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Hey folks, newb here-first post! I'm sure my question has been asked before but I couldn't really find what I was looking for so point me to the right direction if there is another thread/website on this.

So I cheaped out a little and bought a Bilt Force helmet from Cyclegear when I got my CB300F. The price was right for me, it looked nice and had all the features I was looking for (especially an internal sun visor). It was even ECE rated which I wasn't expecting from a $100 helmet.

Anyways, I'm a bit torn on replacing this helmet with another "higher quality" brand because I really do like it and it fits well but everyone keeps telling me to get a Shoei, Arai, etc. My question is, if all these helmets have the same safety ratings, what difference does the brand make? All I am really looking for is something that will protect me if I ever go down.

The way I look at it is that I bought a cheap Hyundai (i.e. Bilt) whereas a Shoei is probably more like a Mercedes. At the end of the day, both vehicles should keep you equally safe in a crash due to government regulations. The only difference I see is that a Mercedes will probably offer you more comfort, style, brand name recognition, etc. A Bilt and Shoei shouldn't be that much different in the same respect, right?:confused:
 

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I only buy Japanese helmets (Shoei, Arai etc) but it's definitely not because of brand name, I dont care about stuff like that.
To be fair the cheaper brands have closed the gap in recent years as far as quality and bang for your buck goes. It used to be that if you wanted a helmet that gave you decent protection plus quality fit and performance (snug fitting visors that dont leak and whistle, decent air flow systems that actually work, quality ratcheting systems on the visor opening etc etc) then you had to buy a name brand to get it. Also these helmets were/are more comfortable. I've tried on a number of cheaper helmets over the years and they generally just don't feel as immediately comfortable. It can be simple things like the liner material being coarse and scratchy rather than plush and smooth against your skin.
Also the expensive helmets usually have a quality visor fitted that doesn't scratch up in the first six months of use.
I could go on but at the end of the day it's up to you. My suggestion would be to try on as many helmets as you can before you buy.
Also, if you want to be seen out there then white is the color of choice. Boring I know but they have done studies on this to work out the most visible color to other road users.
 

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The way I look at it is that I bought a cheap Hyundai (i.e. Bilt) whereas a Shoei is probably more like a Mercedes. At the end of the day, both vehicles should keep you equally safe in a crash due to government regulations. The only difference I see is that a Mercedes will probably offer you more comfort, style, brand name recognition, etc. A Bilt and Shoei shouldn't be that much different in the same respect, right?:confused:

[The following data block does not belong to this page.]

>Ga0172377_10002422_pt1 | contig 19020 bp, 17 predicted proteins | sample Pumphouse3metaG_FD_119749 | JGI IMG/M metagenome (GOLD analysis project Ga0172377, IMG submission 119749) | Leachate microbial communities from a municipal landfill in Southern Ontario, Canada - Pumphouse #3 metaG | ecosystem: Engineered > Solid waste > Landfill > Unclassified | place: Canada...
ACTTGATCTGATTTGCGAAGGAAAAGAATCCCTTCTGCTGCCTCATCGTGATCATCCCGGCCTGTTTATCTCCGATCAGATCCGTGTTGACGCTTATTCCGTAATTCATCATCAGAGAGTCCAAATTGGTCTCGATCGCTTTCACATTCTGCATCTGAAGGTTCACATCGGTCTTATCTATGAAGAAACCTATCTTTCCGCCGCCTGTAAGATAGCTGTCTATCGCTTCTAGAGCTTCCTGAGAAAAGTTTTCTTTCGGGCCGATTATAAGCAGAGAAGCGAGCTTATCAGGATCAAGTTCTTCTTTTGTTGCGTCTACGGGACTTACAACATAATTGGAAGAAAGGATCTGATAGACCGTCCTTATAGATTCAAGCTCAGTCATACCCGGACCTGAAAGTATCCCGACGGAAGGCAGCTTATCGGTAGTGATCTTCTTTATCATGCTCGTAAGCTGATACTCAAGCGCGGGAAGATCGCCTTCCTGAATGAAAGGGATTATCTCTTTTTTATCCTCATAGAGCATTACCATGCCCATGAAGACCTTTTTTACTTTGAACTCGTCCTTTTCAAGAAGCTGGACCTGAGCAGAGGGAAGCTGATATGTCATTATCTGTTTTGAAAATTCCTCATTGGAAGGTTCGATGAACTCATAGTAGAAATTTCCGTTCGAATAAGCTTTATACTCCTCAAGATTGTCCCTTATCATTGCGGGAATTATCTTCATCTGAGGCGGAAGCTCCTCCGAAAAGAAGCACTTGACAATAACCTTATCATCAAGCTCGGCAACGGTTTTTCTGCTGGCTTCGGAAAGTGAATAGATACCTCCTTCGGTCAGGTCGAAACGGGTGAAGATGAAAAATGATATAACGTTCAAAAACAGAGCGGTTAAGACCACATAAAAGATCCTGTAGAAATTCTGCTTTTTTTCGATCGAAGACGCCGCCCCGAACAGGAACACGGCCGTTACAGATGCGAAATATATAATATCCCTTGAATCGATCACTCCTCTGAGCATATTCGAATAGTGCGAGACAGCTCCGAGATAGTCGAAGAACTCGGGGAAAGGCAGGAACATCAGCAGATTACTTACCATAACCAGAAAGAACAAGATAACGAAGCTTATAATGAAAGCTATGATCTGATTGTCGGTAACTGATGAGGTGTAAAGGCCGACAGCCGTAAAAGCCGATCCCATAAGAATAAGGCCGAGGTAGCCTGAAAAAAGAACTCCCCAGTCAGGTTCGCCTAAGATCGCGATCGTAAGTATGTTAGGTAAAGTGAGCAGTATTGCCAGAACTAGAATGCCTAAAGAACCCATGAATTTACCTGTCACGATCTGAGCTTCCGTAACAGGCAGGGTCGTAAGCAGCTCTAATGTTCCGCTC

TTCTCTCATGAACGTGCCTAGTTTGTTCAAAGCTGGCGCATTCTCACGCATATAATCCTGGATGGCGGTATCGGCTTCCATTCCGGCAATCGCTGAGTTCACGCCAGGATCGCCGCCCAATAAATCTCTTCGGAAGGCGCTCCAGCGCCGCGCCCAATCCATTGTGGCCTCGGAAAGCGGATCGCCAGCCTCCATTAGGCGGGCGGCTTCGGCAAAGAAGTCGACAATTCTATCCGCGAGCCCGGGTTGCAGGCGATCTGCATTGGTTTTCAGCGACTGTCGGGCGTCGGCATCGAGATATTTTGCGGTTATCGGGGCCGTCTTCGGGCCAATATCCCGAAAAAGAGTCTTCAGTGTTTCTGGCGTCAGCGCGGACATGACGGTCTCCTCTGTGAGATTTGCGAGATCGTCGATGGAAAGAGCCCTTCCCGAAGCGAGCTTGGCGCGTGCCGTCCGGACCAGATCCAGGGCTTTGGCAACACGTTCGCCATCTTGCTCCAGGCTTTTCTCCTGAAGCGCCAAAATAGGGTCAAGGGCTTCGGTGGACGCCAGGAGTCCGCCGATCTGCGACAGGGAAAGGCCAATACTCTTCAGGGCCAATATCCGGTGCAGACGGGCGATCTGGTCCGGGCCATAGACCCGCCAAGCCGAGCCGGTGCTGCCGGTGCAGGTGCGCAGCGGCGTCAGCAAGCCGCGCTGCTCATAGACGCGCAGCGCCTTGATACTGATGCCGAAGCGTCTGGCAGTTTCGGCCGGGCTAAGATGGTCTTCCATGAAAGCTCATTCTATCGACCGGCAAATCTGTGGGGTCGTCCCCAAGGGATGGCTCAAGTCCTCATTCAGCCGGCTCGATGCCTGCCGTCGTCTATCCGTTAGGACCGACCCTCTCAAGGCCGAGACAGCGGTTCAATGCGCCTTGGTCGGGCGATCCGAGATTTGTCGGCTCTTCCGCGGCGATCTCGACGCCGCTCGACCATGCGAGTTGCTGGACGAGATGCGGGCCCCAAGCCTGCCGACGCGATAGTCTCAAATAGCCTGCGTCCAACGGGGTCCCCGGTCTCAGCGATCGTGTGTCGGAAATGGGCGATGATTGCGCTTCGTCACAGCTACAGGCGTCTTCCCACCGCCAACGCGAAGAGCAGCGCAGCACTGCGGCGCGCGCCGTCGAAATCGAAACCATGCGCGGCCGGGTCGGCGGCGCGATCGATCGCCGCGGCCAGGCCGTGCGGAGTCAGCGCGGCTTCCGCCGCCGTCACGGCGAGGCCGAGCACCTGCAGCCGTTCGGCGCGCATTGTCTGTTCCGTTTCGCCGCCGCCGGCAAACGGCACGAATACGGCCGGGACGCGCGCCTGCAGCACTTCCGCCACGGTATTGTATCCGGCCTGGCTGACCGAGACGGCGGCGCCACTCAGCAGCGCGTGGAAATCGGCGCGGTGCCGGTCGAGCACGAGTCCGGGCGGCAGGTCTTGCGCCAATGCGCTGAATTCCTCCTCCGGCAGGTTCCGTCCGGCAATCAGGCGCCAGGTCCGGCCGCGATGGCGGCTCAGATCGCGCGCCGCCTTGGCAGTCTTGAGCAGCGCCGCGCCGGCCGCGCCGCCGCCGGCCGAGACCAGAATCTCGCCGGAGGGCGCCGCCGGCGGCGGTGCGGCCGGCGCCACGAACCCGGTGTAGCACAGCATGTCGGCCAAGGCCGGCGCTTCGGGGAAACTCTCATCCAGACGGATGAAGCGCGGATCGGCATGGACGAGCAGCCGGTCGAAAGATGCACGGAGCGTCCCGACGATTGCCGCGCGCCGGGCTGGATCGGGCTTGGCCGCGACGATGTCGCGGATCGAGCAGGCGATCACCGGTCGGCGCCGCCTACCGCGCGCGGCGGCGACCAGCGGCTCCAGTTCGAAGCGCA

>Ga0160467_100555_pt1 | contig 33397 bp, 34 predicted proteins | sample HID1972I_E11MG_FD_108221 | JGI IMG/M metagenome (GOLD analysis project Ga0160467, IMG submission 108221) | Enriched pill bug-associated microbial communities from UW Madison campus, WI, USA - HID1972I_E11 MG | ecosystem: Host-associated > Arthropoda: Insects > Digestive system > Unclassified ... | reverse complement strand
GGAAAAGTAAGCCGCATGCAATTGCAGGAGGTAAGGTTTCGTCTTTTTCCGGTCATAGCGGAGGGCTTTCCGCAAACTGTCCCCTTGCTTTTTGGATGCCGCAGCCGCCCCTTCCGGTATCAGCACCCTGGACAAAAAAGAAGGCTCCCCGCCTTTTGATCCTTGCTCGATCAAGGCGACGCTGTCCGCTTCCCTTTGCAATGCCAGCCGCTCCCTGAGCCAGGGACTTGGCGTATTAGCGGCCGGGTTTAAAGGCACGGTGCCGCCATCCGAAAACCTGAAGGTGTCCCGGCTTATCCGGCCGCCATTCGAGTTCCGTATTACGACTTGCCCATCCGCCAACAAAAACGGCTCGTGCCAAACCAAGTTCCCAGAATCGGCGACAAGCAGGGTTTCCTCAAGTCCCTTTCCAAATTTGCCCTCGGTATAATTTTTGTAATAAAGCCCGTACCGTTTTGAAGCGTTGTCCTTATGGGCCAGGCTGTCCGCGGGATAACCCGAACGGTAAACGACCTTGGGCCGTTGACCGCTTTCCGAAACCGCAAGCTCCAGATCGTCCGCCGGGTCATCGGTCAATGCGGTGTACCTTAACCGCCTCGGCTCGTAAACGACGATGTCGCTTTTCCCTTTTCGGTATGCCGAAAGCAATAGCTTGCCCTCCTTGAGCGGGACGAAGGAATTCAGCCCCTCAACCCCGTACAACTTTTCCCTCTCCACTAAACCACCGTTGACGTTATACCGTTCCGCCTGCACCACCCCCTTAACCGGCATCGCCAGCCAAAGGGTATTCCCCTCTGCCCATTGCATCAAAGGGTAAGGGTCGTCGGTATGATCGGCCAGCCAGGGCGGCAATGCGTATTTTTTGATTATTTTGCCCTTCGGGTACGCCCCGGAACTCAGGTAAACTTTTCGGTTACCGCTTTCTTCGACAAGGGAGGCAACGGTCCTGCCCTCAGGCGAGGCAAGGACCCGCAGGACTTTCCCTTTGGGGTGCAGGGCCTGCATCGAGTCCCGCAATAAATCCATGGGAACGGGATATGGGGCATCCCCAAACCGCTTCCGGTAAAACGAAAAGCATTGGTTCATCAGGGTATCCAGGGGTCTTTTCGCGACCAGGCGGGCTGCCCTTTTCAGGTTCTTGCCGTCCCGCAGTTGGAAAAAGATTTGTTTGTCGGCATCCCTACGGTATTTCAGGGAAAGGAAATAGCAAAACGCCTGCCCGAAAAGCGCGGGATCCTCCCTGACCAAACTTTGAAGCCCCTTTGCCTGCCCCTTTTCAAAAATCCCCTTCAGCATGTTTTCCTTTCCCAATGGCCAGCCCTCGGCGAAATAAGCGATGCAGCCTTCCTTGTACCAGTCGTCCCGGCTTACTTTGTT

That analogy doesn't work for me. One of the worst cars I have owned was a high end BMW. One of the best was a KIA. The KIA wasn't "cheap", it was "inexpensive."

I have owned top of the line Bell, Shoei and others and I currently own and use a Bilt helmet. Not all heads are shaped the same and not all helmets feel the same on my head. I, too, bought my helmet at Cycle Gear. They had at least 100 helmets available for me to try on. When I put the Bilt helmet on my head I immediately knew it was the right one for me. If you are happy with the helmet you have, you should keep it. If it will make you feel better about your "inexpensive" helmet, there are lots of Shoei stickers for sale on ebay: Shoei Sticker | eBay.
 

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If the choice of helmets all have a similar crash rating then the most important thing is the fit. Helmets are different shapes internally and heads are different shapes. If you get the wrong shape helmet for YOUR head, it will not be comfortable and you'll find it distracting.
I use a white Caberg Duke. This suits the shape of my head. It has a 5 star Sharp rating and many Shoei and Arai helmets don't make this standard.
 

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I've been wearing Shoei helmets for many years now, and for a number of reasons. First and foremost, because a Shoei medium fits my head shape "like a glove", whereas every other helmet brand that I've tried on over the years didn't fit my head shape as well as what a Shoei does. Second, the fact that Shoei (as do other high end safety helmets, like Arai) voluntarily submit their helmets to the Snell Foundation for rigorous testing which goes well beyond that of the minimum DOT standards. If one were to ask why all helmets are not submitted to the Snell Foundation for testing, the simple answer is that many would not pass Snell standards.

Another way to look at the helmet safety standards issue, is that while all helmets must meet the minimum safety standards (or "crash worthiness") of the countries they are sold in, just as all automobiles must meet a set of minimum safety standards, that doesn't mean that all of those helmets and cars are equal with respect to safety... some of those helmets and cars can far exceed the minimum standards. In many cases you do get what you pay for.